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I'm a junior student at a competitive university in my home country and I major in a mathematical field. Last year, I went to the (tenured) professor who matched my interest and she said she normally doesn't give students problems, but we should find our own research problems and write a research proposal. We had some high-level talks about her work but she didn't give me any list of papers to read, etc. After several months I found a problem and wrote a proposal with a method to solve it. I submitted it and she said the problem was not very meaningful. She suggested I talk to some of her Ph.D. students, which I did.

The first semester I attended her group meeting but gradually chose not to attend the second semester. At that time I suffered from some mental health problems, like very low self-esteem and severe procrastination. But by reading papers, taking courses, and talking to my peers, I cultivated my own understanding of the field and gained a lot of technical skills.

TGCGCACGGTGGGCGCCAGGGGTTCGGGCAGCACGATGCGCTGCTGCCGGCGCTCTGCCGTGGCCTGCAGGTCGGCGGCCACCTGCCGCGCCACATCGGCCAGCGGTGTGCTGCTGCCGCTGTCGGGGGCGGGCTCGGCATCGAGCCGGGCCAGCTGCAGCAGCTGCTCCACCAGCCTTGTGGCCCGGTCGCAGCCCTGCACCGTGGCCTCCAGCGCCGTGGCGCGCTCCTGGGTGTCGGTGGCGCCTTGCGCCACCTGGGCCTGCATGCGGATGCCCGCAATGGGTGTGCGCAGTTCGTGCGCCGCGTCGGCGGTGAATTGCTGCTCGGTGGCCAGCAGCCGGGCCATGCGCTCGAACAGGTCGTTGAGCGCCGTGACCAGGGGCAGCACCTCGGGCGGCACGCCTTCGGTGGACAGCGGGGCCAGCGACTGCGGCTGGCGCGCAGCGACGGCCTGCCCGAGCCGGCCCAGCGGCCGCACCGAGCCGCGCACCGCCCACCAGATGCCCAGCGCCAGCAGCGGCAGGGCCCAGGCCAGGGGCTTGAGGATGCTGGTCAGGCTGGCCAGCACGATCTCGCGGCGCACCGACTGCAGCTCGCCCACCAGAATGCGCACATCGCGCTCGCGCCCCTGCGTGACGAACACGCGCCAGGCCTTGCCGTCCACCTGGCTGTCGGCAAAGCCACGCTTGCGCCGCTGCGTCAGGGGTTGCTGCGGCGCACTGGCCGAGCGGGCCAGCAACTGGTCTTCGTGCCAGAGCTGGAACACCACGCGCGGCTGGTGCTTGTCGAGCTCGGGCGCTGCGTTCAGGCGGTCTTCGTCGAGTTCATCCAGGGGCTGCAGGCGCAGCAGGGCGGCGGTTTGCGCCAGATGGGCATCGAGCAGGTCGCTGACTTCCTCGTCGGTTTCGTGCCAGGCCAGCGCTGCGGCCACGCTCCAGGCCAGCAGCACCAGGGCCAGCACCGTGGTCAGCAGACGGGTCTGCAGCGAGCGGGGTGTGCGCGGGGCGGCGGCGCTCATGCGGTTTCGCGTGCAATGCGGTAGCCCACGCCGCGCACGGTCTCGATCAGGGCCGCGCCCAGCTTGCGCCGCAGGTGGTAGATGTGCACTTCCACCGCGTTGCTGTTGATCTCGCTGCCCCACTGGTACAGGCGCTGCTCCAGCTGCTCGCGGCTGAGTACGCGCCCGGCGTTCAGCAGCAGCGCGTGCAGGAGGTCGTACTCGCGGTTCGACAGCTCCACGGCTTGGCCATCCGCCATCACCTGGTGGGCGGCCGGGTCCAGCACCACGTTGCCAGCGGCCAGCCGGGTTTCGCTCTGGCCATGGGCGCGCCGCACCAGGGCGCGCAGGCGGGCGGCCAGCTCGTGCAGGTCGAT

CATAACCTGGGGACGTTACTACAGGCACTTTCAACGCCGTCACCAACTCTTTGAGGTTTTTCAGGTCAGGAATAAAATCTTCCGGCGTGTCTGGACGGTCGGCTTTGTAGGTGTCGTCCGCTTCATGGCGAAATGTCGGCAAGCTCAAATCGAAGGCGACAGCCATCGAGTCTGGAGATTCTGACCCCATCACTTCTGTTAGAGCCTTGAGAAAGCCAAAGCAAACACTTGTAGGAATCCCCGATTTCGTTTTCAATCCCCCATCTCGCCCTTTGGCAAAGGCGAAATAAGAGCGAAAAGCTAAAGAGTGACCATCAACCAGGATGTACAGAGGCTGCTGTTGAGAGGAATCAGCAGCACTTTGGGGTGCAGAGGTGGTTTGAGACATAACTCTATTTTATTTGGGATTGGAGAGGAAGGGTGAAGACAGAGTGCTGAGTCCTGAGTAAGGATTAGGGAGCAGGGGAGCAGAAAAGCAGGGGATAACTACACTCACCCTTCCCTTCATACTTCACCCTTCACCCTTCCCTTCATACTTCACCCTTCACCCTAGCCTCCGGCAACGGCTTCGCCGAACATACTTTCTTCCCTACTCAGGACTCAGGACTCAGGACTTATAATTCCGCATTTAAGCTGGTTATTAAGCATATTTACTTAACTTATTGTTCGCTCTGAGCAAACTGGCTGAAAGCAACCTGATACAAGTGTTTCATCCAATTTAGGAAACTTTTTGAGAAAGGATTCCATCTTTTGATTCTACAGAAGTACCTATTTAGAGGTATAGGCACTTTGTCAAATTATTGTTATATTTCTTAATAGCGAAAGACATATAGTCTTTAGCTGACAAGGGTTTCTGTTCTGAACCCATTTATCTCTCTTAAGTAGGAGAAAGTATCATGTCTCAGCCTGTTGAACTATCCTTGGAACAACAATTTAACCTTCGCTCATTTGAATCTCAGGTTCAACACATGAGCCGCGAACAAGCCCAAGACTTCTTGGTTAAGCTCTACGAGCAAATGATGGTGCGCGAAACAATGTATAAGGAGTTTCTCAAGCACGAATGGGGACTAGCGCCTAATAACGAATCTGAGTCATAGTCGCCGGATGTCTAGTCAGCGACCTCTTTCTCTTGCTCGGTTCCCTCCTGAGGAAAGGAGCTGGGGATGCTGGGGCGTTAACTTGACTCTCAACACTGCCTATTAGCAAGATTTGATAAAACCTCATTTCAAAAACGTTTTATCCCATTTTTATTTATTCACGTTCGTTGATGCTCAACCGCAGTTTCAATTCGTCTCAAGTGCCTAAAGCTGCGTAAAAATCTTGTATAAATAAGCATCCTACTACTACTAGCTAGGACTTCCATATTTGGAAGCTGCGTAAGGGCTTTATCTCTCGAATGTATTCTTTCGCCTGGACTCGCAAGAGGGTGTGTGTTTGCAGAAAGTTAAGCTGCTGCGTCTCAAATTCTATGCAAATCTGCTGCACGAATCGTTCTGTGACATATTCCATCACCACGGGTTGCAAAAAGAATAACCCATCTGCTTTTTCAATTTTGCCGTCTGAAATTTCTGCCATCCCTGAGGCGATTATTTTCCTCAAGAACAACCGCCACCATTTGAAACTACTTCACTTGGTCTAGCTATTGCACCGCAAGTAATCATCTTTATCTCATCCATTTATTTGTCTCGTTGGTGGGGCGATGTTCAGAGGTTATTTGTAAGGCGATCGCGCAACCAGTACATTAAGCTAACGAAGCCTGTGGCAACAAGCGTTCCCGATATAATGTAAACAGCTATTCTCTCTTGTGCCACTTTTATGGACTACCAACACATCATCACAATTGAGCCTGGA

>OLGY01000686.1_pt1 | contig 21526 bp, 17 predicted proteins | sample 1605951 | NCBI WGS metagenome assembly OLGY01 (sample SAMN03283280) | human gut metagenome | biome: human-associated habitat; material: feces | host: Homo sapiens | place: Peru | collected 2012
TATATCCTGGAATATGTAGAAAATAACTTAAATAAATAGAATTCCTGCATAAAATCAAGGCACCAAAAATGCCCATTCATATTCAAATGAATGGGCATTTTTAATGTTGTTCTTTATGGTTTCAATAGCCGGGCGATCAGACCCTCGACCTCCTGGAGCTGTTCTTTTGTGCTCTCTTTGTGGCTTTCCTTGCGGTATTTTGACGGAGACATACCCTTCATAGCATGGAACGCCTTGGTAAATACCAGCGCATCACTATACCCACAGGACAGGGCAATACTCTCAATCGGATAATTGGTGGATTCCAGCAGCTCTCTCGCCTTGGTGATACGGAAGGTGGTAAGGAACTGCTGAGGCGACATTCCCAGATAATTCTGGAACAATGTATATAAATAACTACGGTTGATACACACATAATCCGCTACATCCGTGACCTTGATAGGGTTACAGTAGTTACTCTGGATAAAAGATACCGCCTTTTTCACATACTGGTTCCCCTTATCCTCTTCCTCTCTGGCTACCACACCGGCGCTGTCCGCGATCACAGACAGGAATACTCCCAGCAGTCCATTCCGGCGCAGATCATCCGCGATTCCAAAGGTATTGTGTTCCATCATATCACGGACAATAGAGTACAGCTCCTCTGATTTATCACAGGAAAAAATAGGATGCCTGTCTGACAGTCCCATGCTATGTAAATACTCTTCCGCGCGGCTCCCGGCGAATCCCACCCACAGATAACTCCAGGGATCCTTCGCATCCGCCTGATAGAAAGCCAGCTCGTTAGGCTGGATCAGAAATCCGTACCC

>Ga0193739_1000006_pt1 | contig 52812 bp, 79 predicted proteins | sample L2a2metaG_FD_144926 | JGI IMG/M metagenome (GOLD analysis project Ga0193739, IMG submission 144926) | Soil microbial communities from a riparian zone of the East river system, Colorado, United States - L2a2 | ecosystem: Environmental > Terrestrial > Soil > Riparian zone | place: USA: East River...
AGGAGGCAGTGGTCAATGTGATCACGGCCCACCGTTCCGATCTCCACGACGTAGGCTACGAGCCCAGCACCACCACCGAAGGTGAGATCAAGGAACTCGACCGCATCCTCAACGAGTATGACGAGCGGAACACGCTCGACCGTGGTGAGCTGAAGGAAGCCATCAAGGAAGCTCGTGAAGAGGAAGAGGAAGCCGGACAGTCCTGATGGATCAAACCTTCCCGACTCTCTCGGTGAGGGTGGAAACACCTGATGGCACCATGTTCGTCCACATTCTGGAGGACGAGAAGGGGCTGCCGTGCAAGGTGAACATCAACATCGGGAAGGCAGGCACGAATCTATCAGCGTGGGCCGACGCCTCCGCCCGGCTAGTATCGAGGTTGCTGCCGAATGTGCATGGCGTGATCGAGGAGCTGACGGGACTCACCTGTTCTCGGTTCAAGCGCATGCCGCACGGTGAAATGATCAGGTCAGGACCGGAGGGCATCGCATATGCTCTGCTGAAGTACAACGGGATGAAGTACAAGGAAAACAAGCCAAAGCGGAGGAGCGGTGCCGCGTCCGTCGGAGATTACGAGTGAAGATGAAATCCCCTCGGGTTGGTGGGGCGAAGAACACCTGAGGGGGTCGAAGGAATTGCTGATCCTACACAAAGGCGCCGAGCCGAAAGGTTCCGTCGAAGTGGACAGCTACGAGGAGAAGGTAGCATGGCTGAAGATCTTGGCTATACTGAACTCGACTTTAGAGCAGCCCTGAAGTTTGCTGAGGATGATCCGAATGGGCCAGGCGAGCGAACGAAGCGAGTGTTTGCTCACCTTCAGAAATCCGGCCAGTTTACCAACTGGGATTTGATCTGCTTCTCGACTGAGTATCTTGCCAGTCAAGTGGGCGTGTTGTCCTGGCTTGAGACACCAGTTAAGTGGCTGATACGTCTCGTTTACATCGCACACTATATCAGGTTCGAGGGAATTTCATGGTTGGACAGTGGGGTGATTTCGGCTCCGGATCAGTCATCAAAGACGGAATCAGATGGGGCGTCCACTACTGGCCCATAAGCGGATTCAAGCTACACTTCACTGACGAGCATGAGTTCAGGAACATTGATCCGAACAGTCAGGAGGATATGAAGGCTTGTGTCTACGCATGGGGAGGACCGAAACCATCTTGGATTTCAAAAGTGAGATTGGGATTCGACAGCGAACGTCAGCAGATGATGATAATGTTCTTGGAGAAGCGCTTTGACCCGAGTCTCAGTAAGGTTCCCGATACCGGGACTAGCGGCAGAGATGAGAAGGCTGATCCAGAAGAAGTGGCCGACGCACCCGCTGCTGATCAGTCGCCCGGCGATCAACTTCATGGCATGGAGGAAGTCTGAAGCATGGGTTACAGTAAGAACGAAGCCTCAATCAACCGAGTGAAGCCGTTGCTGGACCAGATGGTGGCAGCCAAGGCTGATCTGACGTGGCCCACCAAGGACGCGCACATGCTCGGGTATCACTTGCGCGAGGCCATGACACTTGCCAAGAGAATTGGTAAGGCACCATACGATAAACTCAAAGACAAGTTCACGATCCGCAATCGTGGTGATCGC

I eventually submitted another proposal, which she also rejected (said it was common sense), but she suggested that I should work on one of her projects with her Ph.D. student (~1-year after I first contacted her). It is an ambitious, challenging big problem, but she said it's okay if we don't get the ideal result.

I did learn (in a rather painful way) a lot about the research process. My advisor will reply to my email and schedule a meeting with me whenever I want, and we can talk happily about technical detail and general questions. However most of the time I don't have something meaningful to say to her so I choose not to send an email. She never sends emails/messages to her students to ask how they're doing and said it is the student's duty to take care of their own research and plans etc.

She says what she is doing is cultivating our independence. I think perhaps I was not mature enough and there was some miscommunication between us at least in the beginning. I'm in general enjoying the research and considering applying for a decent Ph.D. program. But I am a little concerned about continuing in research after this experience. Is my experience normal?